Q: In your opinion, which role of journalism (the gatekeeper the watchdog, or the guard dog) is most applicable today?

Q. The 8th rule in the Jackson and Jamieson reading is to 'cross check everything.' Why is this important today?
A: Most consumers of news assume everything they hear to be true or rely on a single source. A reader should do background checks on the news they hear. They can do this by reading into different sources, looking up information about the journalist to see if they are reporting out of self interest, or finding out whether or not the organizations sourced are pushing an agenda. This is especially important today because there are numerous amounts of media outlets. Anybody can post whatever they want on the internet without a responsibility to be truthful. Opinions are thrown out everywhere, a reader must verify facts.


Q. The 6th rule in Jackson and Jamieson is "know who's talking." Why is this important today?


Q: Kovach and Rosenstiel, in the reading on independence, state: "Everyone can be a journalist, but not everyone is." What do they mean by this?
A: They are drawing a line between communication and journalism. Everyone communicates the news, but not everyone is a journalist because not everyone sources the facts they cite when retelling news.

Q: How do journalists define truth? What is significant about truth to journalists?
-Something that they can cite. If they can report on something and also include facts that are able to be backed up then they consider that to be truth. If a journalist cannot cite where they get their information from, they consider the information to be made up.

Q: What role do you think journalists should have in society?

Q: How is technology shifting the way news is being created and distributed to the public?
-Everything is considered news now, and anyone can post news. This makes it harder to trust the things we read as well as trust different sources. We are bombarded by it everywhere we go, so we are expected to know everything that's going on around us, but many times we don't know which stories are credible and which sides of the story to believe.

Q: How is journalism a process and how is it a product?
A: Journalism can be considered a process and a product because it must go through many steps to develop something that can be released to the public. Information has to be gathered, sources need to be checked for credibility and reliability, which is the process. Then the information that is found has to be put into a form that can be easily understood, which is the product.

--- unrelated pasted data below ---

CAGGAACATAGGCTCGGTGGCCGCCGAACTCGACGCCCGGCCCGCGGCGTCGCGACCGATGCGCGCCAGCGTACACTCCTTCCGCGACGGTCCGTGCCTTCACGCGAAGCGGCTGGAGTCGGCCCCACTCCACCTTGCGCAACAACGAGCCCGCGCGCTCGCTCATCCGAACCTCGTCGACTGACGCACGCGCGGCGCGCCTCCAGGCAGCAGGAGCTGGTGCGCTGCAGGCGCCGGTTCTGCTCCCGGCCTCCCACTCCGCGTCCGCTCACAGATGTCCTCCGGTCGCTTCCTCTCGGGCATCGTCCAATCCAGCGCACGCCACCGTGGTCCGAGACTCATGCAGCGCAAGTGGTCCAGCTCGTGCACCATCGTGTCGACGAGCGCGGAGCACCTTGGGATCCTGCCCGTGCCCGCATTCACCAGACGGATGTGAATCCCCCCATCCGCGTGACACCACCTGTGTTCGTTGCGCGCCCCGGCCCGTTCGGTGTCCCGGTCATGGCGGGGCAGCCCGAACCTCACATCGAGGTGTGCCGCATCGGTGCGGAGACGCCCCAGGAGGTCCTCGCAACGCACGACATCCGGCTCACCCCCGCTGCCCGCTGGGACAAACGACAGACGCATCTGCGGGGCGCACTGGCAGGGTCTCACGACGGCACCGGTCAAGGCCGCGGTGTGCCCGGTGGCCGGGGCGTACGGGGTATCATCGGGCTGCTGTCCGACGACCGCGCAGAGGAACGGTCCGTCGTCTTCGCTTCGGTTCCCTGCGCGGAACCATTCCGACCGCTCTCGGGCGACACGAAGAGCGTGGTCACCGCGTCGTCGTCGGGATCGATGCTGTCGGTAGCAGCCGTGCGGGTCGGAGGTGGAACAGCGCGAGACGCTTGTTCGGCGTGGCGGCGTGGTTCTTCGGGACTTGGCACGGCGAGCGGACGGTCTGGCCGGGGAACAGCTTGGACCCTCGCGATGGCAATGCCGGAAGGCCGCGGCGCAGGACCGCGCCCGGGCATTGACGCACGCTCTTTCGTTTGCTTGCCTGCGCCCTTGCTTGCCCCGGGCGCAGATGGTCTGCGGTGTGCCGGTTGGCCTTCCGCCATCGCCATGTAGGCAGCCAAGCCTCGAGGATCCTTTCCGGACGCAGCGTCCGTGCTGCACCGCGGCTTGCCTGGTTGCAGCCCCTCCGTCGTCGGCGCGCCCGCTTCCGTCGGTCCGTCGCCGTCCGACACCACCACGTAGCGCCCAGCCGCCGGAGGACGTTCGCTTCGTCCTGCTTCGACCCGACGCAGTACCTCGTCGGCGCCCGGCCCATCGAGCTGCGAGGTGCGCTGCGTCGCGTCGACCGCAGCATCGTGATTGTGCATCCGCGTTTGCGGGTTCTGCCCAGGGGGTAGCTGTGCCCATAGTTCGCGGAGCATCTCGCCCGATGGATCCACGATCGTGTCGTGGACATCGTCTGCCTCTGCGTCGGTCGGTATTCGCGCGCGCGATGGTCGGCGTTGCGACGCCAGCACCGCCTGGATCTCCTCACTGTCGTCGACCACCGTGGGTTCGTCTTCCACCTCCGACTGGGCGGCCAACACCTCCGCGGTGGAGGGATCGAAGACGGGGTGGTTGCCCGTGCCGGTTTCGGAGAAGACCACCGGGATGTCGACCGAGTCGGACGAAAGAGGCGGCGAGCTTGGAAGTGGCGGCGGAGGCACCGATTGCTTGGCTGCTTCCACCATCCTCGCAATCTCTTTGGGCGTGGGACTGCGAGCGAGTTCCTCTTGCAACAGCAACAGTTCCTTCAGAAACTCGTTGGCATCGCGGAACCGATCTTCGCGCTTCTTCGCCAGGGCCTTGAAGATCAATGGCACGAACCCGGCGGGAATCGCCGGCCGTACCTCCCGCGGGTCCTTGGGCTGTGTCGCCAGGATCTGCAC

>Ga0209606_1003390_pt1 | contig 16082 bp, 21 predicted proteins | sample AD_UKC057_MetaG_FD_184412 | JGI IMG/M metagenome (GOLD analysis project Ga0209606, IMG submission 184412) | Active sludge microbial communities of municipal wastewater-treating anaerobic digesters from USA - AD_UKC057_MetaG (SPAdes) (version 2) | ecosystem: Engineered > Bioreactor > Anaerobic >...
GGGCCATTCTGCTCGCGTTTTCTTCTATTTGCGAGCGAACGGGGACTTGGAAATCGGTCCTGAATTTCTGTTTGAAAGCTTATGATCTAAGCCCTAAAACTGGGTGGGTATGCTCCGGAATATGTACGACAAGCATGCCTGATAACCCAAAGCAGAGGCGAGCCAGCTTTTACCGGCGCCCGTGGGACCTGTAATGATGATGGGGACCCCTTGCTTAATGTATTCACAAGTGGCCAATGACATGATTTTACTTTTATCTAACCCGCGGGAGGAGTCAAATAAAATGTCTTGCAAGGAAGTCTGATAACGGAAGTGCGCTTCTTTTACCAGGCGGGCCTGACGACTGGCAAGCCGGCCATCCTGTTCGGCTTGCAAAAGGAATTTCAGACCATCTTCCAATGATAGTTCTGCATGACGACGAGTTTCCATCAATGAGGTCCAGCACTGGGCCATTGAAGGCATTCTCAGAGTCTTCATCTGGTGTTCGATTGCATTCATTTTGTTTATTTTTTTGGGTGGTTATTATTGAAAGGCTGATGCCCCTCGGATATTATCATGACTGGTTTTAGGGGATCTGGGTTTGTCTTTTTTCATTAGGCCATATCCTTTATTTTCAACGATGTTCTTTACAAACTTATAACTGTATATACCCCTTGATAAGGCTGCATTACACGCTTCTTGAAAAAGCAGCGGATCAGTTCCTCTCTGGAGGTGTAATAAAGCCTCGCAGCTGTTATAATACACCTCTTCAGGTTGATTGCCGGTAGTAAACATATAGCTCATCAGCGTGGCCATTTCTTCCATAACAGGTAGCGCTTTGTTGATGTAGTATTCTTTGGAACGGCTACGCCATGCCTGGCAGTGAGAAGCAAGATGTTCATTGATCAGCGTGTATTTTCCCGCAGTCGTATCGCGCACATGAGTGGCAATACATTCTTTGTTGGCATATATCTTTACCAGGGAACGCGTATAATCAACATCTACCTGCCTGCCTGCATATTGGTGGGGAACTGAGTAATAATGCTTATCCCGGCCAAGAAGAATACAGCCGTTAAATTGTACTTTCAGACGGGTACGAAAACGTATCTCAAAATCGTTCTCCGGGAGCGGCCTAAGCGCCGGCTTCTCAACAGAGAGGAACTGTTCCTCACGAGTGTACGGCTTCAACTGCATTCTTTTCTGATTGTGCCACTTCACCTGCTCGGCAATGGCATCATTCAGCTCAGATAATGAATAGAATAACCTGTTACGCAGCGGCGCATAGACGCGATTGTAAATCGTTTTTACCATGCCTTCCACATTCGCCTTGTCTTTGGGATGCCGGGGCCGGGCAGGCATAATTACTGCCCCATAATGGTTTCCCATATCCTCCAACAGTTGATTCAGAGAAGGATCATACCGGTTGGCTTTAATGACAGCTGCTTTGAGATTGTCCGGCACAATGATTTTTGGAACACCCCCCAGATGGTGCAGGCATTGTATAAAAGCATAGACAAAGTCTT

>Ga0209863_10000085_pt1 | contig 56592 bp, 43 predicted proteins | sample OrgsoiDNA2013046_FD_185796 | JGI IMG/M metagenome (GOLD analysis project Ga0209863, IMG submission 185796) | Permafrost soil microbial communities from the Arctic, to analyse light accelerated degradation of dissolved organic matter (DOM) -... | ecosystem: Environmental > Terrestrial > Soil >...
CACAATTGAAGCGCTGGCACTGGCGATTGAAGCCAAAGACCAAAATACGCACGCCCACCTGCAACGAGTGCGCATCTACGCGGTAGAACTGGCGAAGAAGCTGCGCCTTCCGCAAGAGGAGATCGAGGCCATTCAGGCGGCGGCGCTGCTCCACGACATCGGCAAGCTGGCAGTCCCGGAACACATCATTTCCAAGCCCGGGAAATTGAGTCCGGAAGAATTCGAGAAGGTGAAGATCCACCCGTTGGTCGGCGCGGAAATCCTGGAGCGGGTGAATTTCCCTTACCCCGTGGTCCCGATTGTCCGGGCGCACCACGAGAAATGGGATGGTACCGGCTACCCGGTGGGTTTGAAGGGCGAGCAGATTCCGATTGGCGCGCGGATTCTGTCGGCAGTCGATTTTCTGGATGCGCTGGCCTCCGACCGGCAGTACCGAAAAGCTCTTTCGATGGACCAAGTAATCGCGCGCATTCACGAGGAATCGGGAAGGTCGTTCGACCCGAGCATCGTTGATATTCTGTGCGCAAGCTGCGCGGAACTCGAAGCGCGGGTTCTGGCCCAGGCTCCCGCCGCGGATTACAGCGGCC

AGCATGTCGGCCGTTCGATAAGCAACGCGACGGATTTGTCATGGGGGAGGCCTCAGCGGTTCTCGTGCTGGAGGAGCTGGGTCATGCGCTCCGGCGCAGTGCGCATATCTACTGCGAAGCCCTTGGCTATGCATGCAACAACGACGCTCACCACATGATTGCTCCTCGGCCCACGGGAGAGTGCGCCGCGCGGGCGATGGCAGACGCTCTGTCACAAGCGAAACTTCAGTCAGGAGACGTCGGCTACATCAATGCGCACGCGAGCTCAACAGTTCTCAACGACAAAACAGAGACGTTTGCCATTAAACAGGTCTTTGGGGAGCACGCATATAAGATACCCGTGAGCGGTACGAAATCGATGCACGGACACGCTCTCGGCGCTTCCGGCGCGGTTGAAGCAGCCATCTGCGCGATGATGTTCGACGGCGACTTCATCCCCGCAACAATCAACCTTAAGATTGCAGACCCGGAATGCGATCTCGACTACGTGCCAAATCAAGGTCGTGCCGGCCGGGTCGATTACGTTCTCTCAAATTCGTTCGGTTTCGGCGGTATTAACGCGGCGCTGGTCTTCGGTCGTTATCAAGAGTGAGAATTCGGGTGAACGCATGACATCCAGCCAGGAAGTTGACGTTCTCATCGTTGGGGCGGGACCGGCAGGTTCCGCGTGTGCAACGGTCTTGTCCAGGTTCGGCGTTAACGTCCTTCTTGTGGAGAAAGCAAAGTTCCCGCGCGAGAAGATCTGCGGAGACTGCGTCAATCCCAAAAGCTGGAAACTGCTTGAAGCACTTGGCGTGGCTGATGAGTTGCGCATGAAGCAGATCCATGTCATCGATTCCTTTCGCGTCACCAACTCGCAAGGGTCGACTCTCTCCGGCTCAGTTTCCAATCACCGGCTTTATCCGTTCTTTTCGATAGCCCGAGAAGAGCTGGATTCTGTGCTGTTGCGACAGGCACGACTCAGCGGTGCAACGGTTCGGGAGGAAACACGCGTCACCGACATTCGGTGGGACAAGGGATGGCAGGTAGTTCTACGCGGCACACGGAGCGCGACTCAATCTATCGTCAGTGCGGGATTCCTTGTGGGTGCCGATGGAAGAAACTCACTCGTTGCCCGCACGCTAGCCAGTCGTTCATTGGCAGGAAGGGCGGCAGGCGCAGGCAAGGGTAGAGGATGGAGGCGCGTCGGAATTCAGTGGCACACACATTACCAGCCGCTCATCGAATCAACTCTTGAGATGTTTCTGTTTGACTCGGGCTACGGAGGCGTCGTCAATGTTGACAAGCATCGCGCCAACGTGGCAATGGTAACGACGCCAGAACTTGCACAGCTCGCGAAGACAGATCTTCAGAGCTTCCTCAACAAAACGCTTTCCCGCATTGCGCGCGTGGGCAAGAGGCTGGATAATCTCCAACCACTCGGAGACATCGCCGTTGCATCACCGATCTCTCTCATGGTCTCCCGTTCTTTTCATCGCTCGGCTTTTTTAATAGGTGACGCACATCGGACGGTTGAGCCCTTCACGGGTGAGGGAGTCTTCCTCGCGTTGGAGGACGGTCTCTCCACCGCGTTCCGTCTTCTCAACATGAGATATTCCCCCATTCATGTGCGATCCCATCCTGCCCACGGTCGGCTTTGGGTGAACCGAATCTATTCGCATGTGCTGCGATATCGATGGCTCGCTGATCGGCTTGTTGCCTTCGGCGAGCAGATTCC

Q: What are the elements that make something newsworthy?
-proximity, impact, prominence, timeliness, whether it affects you or someone you know, or if its interesting to you.

Q: What kind of social network did Christakis describe when he used the bucket brigade as an example? What about the telephone tree?
Christakis describes the bucket brigade as a linear social network. One person is connected to another person and the information travels one by one with one mutual tie between each connection. The telephone tree is more of a branched social network because every person (except the first and the last) are connected to three other people, but have no mutual ties.

Q: How do our social networks shape us an individuals? How do social networks affect the distribution of news? What role might online social networks play in the future of journalism?

Q. What is the difference between news and journalism?
A: News is a more general term that applies to any new thing that has happened. Journalism, more specifically, is a report on something that happened that references credible sources and presents a more objective view of the topic.

Q: What is the public sphere?
A: An area in social life where people can gather and freely discuss and identify social issues and influence social action.

Q; What is objectivity? Why is it important? Why is it a contested term in journalism?
A: Objectivity refers to the neutrality, fairness and removal of subjectivity when writing an article. It is important to remove personal bias from your writing in order to maintain credibility. This is a contested term because some people believe that a journalist cannot be fully objective when writing an article. A solution to this problem would be to include both sides of an argument in your writing and then supporting your facts with credible sources. See Chapter 4 of Kovach's Elements of Journalism for an in-depth discussion on objectivity.

Q; What is verification? Why is it important to journalists? How do they practice it?
A: Verification is the process of checking the credibility, reliability, and truthfulness of information. "Verification is what separates journalism
fiom entertainment, propaganda, fiction, or art" (Kovach, Elements of Journalism). Verification is extremely important today because the amount of user-generated content/news available online is staggering and the public needs to know what information they can trust. Journalists practice verification by verifying their facts, checking their sources, and providing concrete evidence.

Q: What is the role of an editor at a news organization?
A: An editor's job is to maintain credibility, critique a journalist's articles, enforce verification, and to encourage authors to produce content that is relevant and appropriate for their publication or news organization.